Lost and found: the artistic works that nearly got away
Last month, a team of experts at international auction house Christies said they believed William Shakespeare's lost play, The History of Cardenio, had been found in the personal collection of a recently deceased English lord.
The 16th-Century book was discovered after the death of Humphrey McElroy, an incredibly rich baron and antiques collector from Brighton.
Its authenticity is still being established by experts, but over the centuries, lost works by the world's best-known playwrights, writers, poets, painters and composers have resurfaced in public and subsequently fetched millions at auction.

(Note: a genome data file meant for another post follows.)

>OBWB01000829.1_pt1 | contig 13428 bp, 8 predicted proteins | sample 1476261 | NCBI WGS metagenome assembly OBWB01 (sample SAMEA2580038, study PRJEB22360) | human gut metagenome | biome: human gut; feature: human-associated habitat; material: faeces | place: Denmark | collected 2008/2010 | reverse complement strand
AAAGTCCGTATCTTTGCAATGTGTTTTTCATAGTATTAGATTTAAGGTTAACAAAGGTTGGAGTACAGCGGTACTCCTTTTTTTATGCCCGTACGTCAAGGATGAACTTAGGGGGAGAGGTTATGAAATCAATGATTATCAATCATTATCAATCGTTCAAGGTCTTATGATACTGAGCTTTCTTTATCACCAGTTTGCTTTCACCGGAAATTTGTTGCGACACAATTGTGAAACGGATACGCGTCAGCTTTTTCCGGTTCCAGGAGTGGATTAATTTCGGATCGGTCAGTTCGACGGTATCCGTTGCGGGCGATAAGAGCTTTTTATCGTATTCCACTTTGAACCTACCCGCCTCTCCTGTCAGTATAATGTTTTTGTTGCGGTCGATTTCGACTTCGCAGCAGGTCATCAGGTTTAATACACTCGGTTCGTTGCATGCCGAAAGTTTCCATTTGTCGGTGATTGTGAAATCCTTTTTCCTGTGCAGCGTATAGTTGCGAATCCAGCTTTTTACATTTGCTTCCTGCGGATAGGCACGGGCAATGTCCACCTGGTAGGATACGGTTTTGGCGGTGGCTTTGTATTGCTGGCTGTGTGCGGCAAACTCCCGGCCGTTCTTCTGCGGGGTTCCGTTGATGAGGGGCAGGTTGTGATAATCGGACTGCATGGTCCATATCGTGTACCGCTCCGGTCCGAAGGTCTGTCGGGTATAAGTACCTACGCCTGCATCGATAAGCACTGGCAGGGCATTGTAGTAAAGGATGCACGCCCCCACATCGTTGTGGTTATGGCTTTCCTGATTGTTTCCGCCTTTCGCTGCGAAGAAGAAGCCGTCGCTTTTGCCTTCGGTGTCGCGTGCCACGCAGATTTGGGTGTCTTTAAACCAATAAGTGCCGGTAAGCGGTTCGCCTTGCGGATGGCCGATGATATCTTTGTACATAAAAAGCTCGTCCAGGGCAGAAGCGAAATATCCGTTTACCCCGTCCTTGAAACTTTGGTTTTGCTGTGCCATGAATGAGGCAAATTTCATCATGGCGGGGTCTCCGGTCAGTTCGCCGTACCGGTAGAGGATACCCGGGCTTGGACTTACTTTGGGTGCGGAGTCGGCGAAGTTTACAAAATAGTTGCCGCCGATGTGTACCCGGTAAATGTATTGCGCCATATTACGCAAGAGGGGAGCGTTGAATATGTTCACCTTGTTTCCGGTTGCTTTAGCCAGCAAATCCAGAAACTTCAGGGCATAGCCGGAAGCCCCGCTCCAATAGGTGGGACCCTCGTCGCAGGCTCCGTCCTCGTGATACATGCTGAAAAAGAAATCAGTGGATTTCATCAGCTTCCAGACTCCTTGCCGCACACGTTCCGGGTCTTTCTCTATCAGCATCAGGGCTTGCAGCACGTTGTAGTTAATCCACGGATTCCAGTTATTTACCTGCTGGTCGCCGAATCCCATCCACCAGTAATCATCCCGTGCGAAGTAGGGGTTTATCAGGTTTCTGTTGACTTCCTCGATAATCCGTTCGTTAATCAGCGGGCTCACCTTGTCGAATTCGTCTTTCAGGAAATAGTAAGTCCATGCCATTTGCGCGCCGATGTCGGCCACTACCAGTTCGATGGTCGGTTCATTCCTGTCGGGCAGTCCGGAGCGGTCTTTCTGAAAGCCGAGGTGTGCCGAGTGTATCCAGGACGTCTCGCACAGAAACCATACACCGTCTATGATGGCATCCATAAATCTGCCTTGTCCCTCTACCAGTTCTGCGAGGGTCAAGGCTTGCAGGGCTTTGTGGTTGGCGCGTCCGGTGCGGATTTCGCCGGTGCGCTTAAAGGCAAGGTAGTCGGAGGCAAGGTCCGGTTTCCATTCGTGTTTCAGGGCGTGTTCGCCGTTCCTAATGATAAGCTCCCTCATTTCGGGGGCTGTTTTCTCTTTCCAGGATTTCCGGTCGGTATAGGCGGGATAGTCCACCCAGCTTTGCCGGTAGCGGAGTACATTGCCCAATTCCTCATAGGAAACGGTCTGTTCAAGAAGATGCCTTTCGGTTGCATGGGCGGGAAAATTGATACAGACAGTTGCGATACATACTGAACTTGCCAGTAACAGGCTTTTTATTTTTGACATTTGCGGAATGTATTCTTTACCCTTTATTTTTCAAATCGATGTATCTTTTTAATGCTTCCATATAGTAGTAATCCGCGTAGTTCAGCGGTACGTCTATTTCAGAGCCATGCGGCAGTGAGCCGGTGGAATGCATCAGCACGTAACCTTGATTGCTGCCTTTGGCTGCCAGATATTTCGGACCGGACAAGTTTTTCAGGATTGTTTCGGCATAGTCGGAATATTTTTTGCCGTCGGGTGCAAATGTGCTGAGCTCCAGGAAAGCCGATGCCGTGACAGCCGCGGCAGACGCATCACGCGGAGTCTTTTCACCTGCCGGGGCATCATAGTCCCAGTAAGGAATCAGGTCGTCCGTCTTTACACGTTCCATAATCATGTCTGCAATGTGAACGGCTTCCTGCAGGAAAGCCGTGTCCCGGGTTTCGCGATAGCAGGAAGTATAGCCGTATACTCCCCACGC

Not all missing great works have been located, however. For example, Leonardo da Vinci's The Battle of Anghiari, which is at times referred to as The Lost Leonardo, is to this day believed to be still hidden beneath one of his later frescoes in the Hall of the Five Hundred in the Palazzo Vecchio, Florence.
And only last month, Samuel Beckett's novella Echo's Bones, which was meant to have been the 11th and concluding story in Beckett's early collection, More Pricks than Kicks, was published on its own by Faber & Faber on April 17.
In the end, the reviews were mixed. Which just goes to show that, sometimes, literary works are left to gather dust for a reason.